The Jets' 2013 second-round pick is locked in a battle with journeyman Josh Johnson to be Eli Manning's primary backup. Third-round rookie Davis Webb's roster spot is secure. Head coach Ben McAdoo acknowledged that performance in the preseason finale versus the Patriots could be the determining factor to whether Smith or Johnson is retained.

Chris Johnson, RB, Cardinals

  • 2017 salary cap number: $1,087,500
  • 2017 compensation: $1.35 million ($200,000 base salary guarantee)
  • 2017 dead money: $200,000
  • 2017 salary cap savings: $887,500

Two fumbles and a dropped pass against the Falcons in the third preseason game could help prevent Johnson from spending a third season in Arizona, even though the Cardinals are likely to keep four running backs. David Johnson is the workhorse. Kerwynn Williams is a return man. The final spot will come down to Johnson or Andre Ellington if Elijhaa Penny's ability to play special teams, which the other two don't do, is valued.

Victor Cruz, WR, Bears

  • 2017 salary cap number: $2,468,750
  • 2017 compensation: $2 million
  • 2017 dead money: $500,000
  • 2017 salary cap savings: $1,968,750

Cruz hasn't been the same player since tearing the patellar tendon in his right knee six games into the 2014 season and missing the 2015 season because of a calf injury. The 2011 All-Pro expressed frustration about being an afterthought in the Giants' passing game last season before becoming a salary cap casualty this past February.

Cruz getting limited action in the third preseason game despite the receiving corps being in disarray could be telling. He was only on the field for six plays. According to Pro Football Focus, Cruz was in for just two of the 18 offensive snaps in the first half after Cam Meredith suffered a season-ending ACL tear. Cruz didn't do himself any favors during by dropping a catchable pass late in the fourth quarter.

Eric Winston, OT, Bengals

  • 2017 salary cap number: $695,000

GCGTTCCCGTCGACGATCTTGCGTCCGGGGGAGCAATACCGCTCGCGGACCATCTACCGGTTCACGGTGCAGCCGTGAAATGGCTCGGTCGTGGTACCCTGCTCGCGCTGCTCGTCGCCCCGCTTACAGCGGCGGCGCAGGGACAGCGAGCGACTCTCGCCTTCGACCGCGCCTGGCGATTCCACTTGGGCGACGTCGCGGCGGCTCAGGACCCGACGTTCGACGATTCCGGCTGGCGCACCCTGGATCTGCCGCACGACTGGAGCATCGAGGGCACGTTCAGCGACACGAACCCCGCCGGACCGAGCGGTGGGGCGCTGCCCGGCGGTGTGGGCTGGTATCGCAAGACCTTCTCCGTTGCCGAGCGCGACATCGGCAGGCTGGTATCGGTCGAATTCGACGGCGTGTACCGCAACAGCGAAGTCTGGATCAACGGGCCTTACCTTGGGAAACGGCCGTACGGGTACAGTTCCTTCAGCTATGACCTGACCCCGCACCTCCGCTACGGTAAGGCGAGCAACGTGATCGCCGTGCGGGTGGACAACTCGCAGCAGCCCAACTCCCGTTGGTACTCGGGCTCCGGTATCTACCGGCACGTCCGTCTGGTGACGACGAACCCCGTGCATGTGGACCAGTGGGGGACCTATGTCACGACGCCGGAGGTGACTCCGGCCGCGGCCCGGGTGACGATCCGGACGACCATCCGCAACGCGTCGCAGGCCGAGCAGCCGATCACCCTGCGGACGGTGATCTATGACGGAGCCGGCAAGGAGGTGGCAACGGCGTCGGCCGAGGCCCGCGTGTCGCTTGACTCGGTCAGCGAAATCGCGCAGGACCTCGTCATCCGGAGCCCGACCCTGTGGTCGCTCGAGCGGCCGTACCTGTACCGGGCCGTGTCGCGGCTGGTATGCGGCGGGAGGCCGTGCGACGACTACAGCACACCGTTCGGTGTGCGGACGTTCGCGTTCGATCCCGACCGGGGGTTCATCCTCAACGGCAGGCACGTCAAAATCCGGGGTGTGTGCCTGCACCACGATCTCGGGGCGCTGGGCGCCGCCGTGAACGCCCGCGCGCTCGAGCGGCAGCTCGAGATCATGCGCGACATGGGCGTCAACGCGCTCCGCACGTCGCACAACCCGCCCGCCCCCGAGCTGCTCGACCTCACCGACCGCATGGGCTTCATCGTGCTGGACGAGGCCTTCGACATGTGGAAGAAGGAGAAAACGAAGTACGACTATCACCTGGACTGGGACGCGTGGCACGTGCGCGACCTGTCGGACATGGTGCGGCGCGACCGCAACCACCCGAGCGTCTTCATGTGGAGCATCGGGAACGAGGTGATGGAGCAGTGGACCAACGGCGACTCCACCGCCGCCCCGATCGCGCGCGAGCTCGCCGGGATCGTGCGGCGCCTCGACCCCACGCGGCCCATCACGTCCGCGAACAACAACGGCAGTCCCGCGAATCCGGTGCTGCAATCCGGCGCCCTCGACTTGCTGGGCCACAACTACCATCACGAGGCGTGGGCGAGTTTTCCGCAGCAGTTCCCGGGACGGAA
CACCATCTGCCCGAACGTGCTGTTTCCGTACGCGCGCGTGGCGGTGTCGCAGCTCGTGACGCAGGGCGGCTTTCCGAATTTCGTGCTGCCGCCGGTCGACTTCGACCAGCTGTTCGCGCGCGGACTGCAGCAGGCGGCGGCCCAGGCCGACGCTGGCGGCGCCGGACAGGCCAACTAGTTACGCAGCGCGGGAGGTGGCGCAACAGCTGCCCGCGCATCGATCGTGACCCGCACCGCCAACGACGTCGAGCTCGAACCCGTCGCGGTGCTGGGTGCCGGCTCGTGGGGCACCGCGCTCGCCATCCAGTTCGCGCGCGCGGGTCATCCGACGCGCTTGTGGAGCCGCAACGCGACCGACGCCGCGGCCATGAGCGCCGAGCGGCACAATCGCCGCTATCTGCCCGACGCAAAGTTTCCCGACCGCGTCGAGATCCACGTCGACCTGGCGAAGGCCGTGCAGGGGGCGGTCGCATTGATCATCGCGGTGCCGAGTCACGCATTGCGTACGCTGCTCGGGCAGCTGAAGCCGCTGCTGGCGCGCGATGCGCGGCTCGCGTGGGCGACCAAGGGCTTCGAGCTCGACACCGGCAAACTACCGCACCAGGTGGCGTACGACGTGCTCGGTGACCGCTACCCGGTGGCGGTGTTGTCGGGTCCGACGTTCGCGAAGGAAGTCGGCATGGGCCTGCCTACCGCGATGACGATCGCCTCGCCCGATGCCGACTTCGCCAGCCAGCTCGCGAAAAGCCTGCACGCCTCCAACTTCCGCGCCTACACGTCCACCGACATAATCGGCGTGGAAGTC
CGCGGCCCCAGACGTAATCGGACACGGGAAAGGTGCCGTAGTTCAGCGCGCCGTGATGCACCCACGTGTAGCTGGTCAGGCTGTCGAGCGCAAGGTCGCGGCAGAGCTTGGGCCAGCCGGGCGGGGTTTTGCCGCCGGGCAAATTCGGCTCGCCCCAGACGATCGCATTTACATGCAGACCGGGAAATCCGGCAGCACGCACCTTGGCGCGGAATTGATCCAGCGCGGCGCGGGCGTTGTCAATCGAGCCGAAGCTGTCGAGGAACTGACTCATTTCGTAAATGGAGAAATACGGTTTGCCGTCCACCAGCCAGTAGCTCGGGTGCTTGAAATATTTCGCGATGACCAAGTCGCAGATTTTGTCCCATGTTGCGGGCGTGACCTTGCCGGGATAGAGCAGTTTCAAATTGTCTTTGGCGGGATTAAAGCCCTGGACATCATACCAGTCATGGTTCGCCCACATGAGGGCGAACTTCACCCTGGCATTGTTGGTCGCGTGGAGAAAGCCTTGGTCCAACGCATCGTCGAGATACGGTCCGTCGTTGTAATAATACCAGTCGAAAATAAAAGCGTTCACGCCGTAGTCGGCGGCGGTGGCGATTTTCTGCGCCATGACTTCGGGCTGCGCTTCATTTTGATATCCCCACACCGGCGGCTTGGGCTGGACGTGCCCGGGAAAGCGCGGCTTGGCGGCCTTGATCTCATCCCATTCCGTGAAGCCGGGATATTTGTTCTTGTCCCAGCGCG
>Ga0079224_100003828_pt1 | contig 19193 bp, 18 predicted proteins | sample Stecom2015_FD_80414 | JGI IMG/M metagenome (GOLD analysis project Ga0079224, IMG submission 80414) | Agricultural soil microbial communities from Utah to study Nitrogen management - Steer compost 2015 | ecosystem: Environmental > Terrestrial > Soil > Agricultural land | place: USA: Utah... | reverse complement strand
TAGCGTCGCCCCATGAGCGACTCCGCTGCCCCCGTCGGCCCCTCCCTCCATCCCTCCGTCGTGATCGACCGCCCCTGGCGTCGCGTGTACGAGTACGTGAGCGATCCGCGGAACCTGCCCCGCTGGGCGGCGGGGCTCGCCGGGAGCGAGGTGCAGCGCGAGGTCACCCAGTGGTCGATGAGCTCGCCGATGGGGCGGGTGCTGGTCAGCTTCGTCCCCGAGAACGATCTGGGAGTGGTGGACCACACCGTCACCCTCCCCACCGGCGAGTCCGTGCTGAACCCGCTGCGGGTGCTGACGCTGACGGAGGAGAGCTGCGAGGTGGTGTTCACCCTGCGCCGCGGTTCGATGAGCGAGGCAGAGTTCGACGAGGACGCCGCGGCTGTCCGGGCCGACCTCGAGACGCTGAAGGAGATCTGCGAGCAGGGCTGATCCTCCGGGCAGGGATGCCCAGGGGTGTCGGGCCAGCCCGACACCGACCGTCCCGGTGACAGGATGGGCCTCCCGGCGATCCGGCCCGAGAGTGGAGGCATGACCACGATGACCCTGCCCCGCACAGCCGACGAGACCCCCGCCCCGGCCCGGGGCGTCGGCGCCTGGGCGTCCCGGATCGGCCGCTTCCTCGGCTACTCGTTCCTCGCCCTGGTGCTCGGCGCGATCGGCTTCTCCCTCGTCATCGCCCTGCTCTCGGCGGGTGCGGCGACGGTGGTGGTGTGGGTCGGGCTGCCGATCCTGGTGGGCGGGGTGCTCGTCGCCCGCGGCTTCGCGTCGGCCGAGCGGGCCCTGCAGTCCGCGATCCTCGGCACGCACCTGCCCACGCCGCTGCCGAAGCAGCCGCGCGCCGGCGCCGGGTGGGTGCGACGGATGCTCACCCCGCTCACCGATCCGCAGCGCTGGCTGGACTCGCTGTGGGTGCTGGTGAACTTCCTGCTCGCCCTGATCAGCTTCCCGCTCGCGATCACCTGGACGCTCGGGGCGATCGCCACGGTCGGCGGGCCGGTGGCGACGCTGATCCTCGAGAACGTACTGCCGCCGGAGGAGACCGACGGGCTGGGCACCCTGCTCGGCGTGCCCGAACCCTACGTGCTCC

• 2017 compensation: $1.08 million
  • 2017 dead money: $80,000
  • 2018 dead money: $500,000
  • 2017 salary cap savings: $615,000

After right tackle Andre Smith left during the 2016 offseason, Winston received more playing time than expected because of the shortcomings of 2015 first-round pick Cedric Ogbuehi and 2015 second-round pick Jake Fisher. Smith is back after an injury-plagued year in Minnesota, while Ogbuehi and Fisher are manning the left and right tackle spots after Andrew Whitworth signed with the Rams in free agency. Smith's ability to be a swing tackle, as well as a less-than-stellar preseason by the 33-year-old Winston, might make the NFLPA president expendable despite his low cost to the team.

Stephone Anthony, LB, Saints

  • 2017 salary cap number: $2,108,651
  • 2017 compensation: $1,137,884 (fully guaranteed base salary)
  • 2017 dead money: $2,108,651
  • 2018 dead money: $970,757
  • 2017 salary cap savings: None

The 2015 first-round pick earned All-Rookie team honors after leading the Saints with 112 tackles while playing 93 percent of the team's defensive snaps, but a move from middle linebacker to the strong side in 2016 was a disaster. Anthony quickly fell out of favor before eventually landing on injured reserve with a knee injury. The Saints overhauled their linebacker unit in the offseason, bringing in A.J. Klein and Manti Te'o during free agency and using a third-round pick on Alex Anzalone. Those new additions, plus a minor injury that has sidelined Anthony since the preseason opener, have helped keep him from trying to recapture his rookie year success.

Lamarr Houston, LB, Bears

  • 2017 salary cap number: $6.99 million
  • 2017 compensation: $6 million
  • 2017 dead money: $1.04 million
  • 2018 dead money: $990,000
  • 2017 salary cap savings: $5.95 million

Houston's recent return from his second ACL tear in three years has been encouraging. $6 million is a high salary for a situational pass rusher, although cap room isn't an issue for the Bears thanks to more than $15 million of space. Uncertainty surrounding outside linebacker Pernell McPhee's knee or a willingness to take a pay cut could be Houston's saving grace.

Graham Gano, K, Panthers

  • 2017 salary cap number: $4 million
  • 2017 compensation: $3.25 million
  • 2017 dead money: $800,000
  • 2017 salary cap savings: $3.2 million

Gano making 78.9 percent of his field goal attempts in 2016, which ranked 25th in the NFL, prompted the Panthers to use a seventh-round pick on Harrison Butker. Gano has made three of his four preseason field goal attempts (his lone miss being from 50 yards out) and all five extra points tries, while Butker is 2 for 2 both on field goal and extra point attempts, including a 51-yard field goal. Panthers head coach Ron Rivera called the kicker competition a dead heat heading into the preseason finale against the Steelers, but the financial equation heavily favors Butker. His entire four-year contract is slightly over $700,000 less than Gano's $3.2 million 2017 base salary.